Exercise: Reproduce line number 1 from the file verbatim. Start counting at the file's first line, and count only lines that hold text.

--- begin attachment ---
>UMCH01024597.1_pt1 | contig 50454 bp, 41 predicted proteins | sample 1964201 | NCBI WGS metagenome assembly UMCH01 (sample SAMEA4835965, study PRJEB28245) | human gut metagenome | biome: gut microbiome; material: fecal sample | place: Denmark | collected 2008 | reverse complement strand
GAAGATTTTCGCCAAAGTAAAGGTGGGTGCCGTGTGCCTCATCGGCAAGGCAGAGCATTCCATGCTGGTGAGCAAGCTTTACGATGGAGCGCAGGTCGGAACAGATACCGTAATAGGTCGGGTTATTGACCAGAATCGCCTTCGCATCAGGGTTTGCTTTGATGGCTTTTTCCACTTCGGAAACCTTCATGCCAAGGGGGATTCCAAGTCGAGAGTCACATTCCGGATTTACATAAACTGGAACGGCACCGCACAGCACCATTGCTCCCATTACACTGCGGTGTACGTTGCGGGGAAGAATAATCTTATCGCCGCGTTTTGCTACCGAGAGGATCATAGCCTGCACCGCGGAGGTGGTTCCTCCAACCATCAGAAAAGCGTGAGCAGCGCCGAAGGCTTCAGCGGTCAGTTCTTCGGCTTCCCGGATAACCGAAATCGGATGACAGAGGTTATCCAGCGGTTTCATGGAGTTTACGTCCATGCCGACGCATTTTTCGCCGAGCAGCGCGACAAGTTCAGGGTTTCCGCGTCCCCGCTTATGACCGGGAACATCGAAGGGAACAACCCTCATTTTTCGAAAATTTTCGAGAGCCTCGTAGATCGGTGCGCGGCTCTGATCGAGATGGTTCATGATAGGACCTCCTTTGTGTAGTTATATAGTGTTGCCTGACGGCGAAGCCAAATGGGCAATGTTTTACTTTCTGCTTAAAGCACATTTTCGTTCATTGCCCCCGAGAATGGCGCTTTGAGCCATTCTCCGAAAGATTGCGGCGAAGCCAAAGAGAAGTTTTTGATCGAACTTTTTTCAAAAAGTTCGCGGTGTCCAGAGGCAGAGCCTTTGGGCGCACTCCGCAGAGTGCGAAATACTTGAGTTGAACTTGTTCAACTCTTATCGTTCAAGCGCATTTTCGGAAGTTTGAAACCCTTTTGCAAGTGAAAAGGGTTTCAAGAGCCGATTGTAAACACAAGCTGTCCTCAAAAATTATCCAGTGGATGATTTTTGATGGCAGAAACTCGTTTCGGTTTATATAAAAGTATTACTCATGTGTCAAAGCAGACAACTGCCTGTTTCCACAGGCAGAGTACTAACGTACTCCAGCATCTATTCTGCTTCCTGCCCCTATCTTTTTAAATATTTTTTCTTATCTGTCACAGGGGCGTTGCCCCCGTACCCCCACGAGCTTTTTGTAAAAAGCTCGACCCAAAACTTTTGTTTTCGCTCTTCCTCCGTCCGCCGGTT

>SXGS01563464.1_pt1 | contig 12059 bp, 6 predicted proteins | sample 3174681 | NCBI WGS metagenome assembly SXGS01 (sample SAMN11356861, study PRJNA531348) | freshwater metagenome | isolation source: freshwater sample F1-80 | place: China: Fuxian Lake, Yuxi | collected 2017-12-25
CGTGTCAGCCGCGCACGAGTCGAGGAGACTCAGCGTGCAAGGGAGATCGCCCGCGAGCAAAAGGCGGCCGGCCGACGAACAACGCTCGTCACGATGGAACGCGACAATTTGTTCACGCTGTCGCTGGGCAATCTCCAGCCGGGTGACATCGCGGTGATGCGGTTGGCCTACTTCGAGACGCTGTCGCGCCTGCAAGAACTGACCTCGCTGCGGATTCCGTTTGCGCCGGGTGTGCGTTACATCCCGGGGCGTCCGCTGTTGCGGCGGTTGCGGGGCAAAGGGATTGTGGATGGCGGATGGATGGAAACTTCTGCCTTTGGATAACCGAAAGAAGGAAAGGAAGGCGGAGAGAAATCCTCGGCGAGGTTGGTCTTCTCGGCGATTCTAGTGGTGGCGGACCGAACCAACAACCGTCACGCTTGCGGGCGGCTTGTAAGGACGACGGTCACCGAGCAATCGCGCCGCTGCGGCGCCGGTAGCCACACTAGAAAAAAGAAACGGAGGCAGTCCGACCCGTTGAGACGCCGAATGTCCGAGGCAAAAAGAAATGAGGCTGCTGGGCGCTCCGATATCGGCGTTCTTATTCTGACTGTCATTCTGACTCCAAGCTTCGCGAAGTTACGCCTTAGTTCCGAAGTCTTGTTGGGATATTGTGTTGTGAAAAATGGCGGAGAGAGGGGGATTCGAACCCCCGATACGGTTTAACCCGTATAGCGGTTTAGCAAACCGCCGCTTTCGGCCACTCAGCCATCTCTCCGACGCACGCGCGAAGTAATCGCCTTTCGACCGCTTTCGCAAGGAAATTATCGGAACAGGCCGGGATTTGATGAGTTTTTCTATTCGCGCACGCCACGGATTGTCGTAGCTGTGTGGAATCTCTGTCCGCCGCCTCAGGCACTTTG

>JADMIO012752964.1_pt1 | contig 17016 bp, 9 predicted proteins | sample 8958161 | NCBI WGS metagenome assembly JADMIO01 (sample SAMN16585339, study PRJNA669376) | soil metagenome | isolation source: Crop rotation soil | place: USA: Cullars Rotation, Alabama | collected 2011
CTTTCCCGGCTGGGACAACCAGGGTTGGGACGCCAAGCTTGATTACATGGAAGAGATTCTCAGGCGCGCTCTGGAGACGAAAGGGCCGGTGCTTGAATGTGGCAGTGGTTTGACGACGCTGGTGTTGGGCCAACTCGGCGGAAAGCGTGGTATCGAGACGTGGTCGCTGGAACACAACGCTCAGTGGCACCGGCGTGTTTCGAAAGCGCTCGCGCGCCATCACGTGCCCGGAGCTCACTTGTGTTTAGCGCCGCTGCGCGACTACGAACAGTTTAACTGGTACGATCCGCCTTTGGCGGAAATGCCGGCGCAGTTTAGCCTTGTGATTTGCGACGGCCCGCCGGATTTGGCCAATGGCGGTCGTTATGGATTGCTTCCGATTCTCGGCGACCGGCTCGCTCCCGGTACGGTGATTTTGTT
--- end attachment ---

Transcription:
>UMCH01024597.1_pt1 | contig 50454 bp, 41 predicted proteins | sample 1964201 | NCBI WGS metagenome assembly UMCH01 (sample SAMEA4835965, study PRJEB28245) | human gut metagenome | biome: gut microbiome; material: fecal sample | place: Denmark | collected 2008 | reverse complement strand